monitors their intake and eligibility procedures and documentation as it relates to HUD compliance.
            Due to personnel changes at the subrecipient agencies, there may have been an incident whereby a
            document was omitted from the file or overlooked, but to characterize all of the sub recipients as
            being non compliant is somewhat unfair. However, in an effort to enhance subrecipient review of
            client eligibility, we are now in the process of meeting with all subrecipients to review eligibility
            procedures and documentation requirements and we will further enhance our review of these
            procedures and documentation as we continue with the program.




                            Community Development Department ● (409) 880 -3100 ● Fax (409) 880-3133

                                         801 Main ● Beaumont, Texas 77701




                                                    15
            Draft Audit Comment:

            The City Did Not Develop Policies and Procedures For Its Homeless Program.

            Response:

Comment 5   The nature of federal programs dictate that Participating Jurisdictions must adhere to regulations,
            requirements, statues and applicable laws, in order to implement viable Entitlement Programs.
            Because the HPRP was a new program, different from the ESG Program, and because of the time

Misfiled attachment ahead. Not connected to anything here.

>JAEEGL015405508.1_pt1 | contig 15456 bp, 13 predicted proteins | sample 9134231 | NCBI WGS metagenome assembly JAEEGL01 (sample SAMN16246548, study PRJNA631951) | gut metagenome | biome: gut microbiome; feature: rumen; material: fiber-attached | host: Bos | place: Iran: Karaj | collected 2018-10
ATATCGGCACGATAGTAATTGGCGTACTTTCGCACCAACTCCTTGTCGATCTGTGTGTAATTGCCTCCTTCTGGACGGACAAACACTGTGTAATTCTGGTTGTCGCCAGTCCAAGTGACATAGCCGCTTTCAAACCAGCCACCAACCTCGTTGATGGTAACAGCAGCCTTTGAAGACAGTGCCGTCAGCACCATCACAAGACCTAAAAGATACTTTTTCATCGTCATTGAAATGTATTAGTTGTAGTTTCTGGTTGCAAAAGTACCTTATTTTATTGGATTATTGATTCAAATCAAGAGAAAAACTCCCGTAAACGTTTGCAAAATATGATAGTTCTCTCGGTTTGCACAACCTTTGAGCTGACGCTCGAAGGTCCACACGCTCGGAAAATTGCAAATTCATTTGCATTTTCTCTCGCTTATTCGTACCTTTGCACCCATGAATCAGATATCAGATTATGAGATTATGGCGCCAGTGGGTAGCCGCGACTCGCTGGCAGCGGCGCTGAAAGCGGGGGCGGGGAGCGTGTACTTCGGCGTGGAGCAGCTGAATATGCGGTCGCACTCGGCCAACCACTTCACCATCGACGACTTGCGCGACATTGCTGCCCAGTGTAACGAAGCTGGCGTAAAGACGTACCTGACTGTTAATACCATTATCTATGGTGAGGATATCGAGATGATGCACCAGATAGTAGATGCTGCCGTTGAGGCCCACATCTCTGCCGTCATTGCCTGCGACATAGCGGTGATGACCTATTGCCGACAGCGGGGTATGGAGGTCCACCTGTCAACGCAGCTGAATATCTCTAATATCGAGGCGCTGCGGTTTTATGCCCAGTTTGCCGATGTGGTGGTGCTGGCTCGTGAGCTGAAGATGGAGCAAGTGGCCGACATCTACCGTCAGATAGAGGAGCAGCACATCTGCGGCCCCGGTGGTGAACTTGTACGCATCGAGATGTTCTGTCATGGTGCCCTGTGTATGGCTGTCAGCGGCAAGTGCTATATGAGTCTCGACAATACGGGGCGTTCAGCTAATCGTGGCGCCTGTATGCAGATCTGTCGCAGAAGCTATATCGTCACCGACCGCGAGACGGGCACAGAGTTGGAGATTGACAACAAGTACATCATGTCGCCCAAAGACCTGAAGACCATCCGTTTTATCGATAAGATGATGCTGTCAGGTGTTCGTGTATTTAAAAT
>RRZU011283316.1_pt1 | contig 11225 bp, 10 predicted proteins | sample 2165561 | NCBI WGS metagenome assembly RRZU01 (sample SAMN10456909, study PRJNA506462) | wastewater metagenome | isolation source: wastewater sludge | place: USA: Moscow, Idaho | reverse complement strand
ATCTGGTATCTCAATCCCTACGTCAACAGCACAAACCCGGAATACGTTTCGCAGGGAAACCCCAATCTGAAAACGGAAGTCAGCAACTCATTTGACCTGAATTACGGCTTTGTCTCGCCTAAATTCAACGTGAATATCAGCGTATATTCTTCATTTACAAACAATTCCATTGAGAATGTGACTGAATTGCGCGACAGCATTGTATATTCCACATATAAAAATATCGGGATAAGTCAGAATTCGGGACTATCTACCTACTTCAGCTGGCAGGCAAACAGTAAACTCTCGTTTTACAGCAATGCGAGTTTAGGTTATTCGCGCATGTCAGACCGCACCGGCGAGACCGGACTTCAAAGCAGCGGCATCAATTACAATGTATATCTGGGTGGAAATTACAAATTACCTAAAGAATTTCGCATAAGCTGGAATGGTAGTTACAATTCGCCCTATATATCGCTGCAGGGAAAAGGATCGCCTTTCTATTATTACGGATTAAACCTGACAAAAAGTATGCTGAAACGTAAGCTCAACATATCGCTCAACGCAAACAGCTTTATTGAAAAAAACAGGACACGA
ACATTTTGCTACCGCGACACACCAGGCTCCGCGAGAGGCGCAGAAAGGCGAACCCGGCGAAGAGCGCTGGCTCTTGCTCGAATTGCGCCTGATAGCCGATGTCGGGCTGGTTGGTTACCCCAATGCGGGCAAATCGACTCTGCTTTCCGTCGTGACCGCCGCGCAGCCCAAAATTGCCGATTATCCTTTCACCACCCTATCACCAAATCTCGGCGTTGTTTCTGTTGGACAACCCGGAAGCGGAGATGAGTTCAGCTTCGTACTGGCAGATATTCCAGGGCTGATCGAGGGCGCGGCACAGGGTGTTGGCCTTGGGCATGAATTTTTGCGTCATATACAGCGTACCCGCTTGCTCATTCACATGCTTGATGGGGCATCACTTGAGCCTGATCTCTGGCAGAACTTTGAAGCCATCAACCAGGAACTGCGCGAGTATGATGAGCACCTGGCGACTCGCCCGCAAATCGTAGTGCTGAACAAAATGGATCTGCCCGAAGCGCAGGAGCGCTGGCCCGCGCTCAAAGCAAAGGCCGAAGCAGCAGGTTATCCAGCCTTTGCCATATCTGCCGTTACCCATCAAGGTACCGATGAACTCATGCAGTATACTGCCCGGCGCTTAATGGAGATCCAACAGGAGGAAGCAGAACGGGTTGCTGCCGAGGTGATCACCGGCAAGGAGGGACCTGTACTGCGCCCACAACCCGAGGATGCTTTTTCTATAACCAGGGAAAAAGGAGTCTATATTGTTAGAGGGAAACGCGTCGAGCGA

constraints associated with expending American Recovery Reinvestment Act ( ARRA ) funds
            expeditiously, the City utilized the established requirements and applicable regulations as outlined
            in the HPRP “Eligibility Determination and Documentation Guidance” ( Published March 19, 2009
            and Revised March 17,2010 ). The said guidance involves the overall eligibility documentation,
            income and housing status determination and documentation. Moreover, the aforementioned
            guidance states that "HUD encourages grantees to use this document as a guide to ensure
            appropriate and sufficient information is collected and documented in the participant case files to
            document program compliance". Please further note that "grantees or sub grantees choosing to use
            additional risk factors or local determinants must develop policies to ensure they are applying
            these factors consistently to all applicants", according to the HPRP Eligibility Determination and
            Documentation Guidance ( Revised March 17, 2010 ).

            In an effort to address this issue, the City will formally adopt the HUD guidelines and resubmit
            them to their HPRP subrecipients.

            In conclusion, your review has proven to be of value to us. It has always been the intent of the City
            to properly and “rapidly” enact the HPRP along with the other nine (9) new disaster recovery and
            economic recovery programs that have been undertaken above and beyond our typical CDBG and